A few months back It ceased to play CD/DVD's.
Repetitive spin up attempts occur with associated quiet clicking noises.
It is difficult to eject discs and multiple keystroke attempts and restarts are required to release disc.
It has been problematic since new.
PB has had many other problems requiring extensive module replacement
Jane Carter  2009-09-29 04:46
We have 3 iMacs and the 17 inch one will sometimes read a CD or a DVD only about 20% of the time. We havent bothered to try to fix it, because we have the other 2 computers. And the TV for movies.
But its frustrating, and I am glad that I have found this forum and other info on this, as we thought the problem was only our iMac.
chandhiran  2009-09-29 09:37
I solved this problem on my IMac by
insert dvd---> immediately tilt the screen to face up angle. problem solved. pls try it out and let me know
Derek Bill  2009-10-06 10:56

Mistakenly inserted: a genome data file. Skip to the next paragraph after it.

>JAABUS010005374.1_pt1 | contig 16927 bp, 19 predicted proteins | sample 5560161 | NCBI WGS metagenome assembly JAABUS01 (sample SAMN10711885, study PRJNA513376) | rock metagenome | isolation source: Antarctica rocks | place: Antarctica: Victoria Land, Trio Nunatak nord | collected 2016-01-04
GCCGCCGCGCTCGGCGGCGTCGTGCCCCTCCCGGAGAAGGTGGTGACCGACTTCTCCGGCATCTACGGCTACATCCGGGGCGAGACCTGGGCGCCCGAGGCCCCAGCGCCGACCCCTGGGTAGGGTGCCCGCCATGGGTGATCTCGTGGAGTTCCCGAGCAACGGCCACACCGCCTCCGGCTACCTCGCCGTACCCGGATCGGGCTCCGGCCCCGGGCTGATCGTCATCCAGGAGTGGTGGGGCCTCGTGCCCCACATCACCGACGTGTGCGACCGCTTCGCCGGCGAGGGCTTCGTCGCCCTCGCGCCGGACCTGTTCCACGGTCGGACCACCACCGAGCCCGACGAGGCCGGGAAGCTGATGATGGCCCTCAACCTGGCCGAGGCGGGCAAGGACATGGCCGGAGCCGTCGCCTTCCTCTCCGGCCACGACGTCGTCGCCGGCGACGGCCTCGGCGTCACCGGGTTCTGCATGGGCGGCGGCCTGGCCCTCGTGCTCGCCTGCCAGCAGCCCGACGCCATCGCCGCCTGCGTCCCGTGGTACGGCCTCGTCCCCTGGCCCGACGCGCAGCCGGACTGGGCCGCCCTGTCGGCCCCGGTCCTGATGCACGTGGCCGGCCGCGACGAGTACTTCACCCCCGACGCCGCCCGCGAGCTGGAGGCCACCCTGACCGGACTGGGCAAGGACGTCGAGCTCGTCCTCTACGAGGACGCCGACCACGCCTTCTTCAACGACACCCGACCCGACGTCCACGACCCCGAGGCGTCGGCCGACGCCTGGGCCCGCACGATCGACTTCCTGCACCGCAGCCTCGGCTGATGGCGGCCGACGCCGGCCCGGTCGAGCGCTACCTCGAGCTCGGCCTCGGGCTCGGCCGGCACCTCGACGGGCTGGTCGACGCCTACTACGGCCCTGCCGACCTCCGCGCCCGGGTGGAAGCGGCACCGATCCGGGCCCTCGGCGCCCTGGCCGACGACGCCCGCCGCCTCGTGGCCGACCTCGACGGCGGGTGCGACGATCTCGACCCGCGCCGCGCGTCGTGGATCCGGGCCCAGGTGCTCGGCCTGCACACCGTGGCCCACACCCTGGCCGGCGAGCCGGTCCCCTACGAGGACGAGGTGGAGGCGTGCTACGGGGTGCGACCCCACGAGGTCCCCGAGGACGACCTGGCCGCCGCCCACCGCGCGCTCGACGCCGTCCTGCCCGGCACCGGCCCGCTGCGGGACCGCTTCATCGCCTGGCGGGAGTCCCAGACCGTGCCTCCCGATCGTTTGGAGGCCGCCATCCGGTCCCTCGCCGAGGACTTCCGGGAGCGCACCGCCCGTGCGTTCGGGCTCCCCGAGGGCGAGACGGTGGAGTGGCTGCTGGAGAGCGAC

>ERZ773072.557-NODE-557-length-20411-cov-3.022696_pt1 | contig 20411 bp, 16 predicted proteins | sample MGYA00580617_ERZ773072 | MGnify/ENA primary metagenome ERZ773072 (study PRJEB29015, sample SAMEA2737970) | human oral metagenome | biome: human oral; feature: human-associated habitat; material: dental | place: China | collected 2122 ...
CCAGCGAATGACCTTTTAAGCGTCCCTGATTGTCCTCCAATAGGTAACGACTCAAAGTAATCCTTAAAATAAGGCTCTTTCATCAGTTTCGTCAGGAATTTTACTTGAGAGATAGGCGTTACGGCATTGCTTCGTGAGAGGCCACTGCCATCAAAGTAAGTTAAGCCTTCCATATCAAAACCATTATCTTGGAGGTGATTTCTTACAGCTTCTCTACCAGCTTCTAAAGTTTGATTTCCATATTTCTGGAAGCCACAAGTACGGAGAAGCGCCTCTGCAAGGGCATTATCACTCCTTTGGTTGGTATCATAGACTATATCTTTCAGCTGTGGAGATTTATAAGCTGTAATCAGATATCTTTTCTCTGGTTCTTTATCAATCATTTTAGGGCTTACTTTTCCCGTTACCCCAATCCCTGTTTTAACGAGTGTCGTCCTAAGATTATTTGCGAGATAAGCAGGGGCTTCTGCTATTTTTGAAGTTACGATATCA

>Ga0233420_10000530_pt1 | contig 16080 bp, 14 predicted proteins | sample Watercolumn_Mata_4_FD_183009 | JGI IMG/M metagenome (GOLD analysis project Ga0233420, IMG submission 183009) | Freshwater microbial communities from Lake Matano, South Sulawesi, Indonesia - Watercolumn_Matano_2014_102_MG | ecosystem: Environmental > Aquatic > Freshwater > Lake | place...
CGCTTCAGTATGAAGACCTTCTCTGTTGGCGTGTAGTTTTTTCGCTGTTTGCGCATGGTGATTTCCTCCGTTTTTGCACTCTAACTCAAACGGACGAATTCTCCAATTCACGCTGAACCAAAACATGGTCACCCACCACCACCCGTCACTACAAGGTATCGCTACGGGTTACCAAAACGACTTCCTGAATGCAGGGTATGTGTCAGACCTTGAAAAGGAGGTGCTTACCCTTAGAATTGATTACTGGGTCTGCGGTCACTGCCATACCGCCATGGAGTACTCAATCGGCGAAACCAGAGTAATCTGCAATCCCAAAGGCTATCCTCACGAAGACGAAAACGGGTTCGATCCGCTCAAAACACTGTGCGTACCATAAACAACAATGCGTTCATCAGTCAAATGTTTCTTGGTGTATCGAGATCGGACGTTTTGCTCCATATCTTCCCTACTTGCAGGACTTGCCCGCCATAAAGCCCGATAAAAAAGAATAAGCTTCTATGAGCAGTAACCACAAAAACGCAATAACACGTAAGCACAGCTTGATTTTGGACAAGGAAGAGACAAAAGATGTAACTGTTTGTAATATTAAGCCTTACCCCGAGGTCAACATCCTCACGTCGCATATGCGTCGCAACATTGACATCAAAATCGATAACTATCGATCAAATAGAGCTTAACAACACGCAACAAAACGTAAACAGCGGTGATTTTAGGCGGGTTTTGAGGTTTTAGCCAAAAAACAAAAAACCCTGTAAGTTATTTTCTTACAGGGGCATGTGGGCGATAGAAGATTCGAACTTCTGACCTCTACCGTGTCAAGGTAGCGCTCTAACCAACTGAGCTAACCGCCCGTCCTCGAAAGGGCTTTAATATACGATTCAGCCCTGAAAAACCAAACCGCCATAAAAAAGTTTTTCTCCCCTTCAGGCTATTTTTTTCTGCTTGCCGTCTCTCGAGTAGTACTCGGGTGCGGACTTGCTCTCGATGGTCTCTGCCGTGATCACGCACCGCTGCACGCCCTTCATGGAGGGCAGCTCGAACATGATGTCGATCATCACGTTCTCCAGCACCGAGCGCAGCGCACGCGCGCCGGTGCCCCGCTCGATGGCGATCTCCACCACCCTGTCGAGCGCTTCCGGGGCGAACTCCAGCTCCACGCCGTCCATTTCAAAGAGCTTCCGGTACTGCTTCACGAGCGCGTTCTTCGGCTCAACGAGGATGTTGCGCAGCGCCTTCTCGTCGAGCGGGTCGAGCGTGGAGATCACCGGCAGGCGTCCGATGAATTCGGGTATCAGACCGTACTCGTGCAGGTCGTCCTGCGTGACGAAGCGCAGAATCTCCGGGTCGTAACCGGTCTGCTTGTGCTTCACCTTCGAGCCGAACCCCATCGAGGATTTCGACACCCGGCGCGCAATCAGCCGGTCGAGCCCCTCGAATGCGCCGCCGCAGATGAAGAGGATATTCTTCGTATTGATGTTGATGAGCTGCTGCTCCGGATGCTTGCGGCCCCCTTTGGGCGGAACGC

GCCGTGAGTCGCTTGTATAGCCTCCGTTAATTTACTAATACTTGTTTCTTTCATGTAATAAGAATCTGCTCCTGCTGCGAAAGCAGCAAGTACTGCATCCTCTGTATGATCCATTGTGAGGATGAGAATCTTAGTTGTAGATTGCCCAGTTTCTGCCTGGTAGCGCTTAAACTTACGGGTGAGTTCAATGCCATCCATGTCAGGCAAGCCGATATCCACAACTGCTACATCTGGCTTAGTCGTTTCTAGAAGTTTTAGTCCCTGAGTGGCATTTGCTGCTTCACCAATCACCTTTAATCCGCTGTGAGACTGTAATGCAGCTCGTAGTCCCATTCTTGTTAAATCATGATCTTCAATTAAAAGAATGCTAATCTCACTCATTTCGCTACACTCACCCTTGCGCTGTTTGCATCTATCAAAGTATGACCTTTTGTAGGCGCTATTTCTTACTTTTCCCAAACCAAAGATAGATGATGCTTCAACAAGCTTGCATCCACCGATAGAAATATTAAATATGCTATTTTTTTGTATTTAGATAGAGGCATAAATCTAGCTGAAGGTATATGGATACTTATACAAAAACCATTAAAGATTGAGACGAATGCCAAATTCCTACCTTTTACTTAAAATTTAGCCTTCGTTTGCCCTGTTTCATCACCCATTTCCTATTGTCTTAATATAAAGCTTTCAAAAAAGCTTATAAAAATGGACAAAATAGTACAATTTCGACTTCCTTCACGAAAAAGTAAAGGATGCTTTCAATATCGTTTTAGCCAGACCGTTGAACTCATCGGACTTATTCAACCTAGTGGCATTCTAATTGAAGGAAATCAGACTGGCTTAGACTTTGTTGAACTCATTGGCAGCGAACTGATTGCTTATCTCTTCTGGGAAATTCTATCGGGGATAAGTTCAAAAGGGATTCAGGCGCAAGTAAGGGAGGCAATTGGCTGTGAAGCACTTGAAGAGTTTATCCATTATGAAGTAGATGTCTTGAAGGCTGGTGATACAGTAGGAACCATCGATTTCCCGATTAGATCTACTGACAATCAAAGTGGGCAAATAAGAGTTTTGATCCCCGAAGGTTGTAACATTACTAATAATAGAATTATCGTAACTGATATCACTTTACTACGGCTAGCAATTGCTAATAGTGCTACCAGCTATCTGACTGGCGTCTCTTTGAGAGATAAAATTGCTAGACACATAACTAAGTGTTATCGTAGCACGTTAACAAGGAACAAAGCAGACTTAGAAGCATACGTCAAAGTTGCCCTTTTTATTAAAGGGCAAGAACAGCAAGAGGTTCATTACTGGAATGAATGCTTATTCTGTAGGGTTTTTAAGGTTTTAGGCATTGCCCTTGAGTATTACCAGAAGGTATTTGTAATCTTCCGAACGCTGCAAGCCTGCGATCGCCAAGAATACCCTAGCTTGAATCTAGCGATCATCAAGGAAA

tried this, didn't work, felt like an idiot
Ruthette Mills  2009-10-04 05:59
This summary was very helpful. I live in a rural area, far away from Apple repair service. I bought my Macbook because I was impressed with its workmanship and dependability. When the optical drive quit, three months after the one-year warranty was up, I called Apple Support and was told that I needed to replace the drive. The closest authorized repair shop is two hours away. Estimated cost of repair - $239.

After discussing the problem with my daughter, who attends a college where the art school supplies Macbooks for their students, her comment to me was eye-opening. She said, "Mom, I've had to have three drives replaced! Everyone here knows that it is a problem."

I am so very disappointed in my Macbook.
Kent Green  2009-10-05 12:50
Further to Scott's comment